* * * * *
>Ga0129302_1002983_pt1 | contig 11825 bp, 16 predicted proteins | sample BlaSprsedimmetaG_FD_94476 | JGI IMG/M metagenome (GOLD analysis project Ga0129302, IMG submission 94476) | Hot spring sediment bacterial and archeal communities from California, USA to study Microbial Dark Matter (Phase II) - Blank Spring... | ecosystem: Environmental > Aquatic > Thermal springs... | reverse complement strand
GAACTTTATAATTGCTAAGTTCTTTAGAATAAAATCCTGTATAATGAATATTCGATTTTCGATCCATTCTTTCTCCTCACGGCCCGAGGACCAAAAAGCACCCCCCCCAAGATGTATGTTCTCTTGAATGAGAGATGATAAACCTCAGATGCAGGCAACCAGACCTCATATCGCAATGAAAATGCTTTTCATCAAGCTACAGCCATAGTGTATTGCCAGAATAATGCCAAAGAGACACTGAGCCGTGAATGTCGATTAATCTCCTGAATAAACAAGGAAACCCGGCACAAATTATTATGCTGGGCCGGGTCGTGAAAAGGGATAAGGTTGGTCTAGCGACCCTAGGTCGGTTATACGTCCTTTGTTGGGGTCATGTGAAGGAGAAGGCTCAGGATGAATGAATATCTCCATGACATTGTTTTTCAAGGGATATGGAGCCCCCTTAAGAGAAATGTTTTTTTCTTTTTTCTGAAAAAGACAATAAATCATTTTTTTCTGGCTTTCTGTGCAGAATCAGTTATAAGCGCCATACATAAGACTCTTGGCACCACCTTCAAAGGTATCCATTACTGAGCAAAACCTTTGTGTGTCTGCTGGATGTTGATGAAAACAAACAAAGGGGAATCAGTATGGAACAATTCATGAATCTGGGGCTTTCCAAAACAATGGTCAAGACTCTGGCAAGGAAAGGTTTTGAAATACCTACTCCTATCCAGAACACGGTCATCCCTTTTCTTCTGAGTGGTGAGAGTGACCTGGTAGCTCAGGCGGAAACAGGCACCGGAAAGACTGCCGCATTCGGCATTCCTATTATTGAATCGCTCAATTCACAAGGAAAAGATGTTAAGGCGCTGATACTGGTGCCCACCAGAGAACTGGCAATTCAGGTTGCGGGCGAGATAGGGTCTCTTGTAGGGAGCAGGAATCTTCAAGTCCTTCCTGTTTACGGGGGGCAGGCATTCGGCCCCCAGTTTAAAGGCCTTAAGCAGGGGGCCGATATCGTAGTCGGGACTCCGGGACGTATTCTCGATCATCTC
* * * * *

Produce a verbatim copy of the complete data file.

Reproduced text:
>Ga0129302_1002983_pt1 | contig 11825 bp, 16 predicted proteins | sample BlaSprsedimmetaG_FD_94476 | JGI IMG/M metagenome (GOLD analysis project Ga0129302, IMG submission 94476) | Hot spring sediment bacterial and archeal communities from California, USA to study Microbial Dark Matter (Phase II) - Blank Spring... | ecosystem: Environmental > Aquatic > Thermal springs... | reverse complement strand
GAACTTTATAATTGCTAAGTTCTTTAGAATAAAATCCTGTATAATGAATATTCGATTTTCGATCCATTCTTTCTCCTCACGGCCCGAGGACCAAAAAGCACCCCCCCCAAGATGTATGTTCTCTTGAATGAGAGATGATAAACCTCAGATGCAGGCAACCAGACCTCATATCGCAATGAAAATGCTTTTCATCAAGCTACAGCCATAGTGTATTGCCAGAATAATGCCAAAGAGACACTGAGCCGTGAATGTCGATTAATCTCCTGAATAAACAAGGAAACCCGGCACAAATTATTATGCTGGGCCGGGTCGTGAAAAGGGATAAGGTTGGTCTAGCGACCCTAGGTCGGTTATACGTCCTTTGTTGGGGTCATGTGAAGGAGAAGGCTCAGGATGAATGAATATCTCCATGACATTGTTTTTCAAGGGATATGGAGCCCCCTTAAGAGAAATGTTTTTTTCTTTTTTCTGAAAAAGACAATAAATCATTTTTTTCTGGCTTTCTGTGCAGAATCAGTTATAAGCGCCATACATAAGACTCTTGGCACCACCTTCAAAGGTATCCATTACTGAGCAAAACCTTTGTGTGTCTGCTGGATGTTGATGAAAACAAACAAAGGGGAATCAGTATGGAACAATTCATGAATCTGGGGCTTTCCAAAACAATGGTCAAGACTCTGGCAAGGAAAGGTTTTGAAATACCTACTCCTATCCAGAACACGGTCATCCCTTTTCTTCTGAGTGGTGAGAGTGACCTGGTAGCTCAGGCGGAAACAGGCACCGGAAAGACTGCCGCATTCGGCATTCCTATTATTGAATCGCTCAATTCACAAGGAAAAGATGTTAAGGCGCTGATACTGGTGCCCACCAGAGAACTGGCAATTCAGGTTGCGGGCGAGATAGGGTCTCTTGTAGGGAGCAGGAATCTTCAAGTCCTTCCTGTTTACGGGGGGCAGGCATTCGGCCCCCAGTTTAAAGGCCTTAAGCAGGGGGCCGATATCGTAGTCGGGACTCCGGGACGTATTCTCGATCATCTC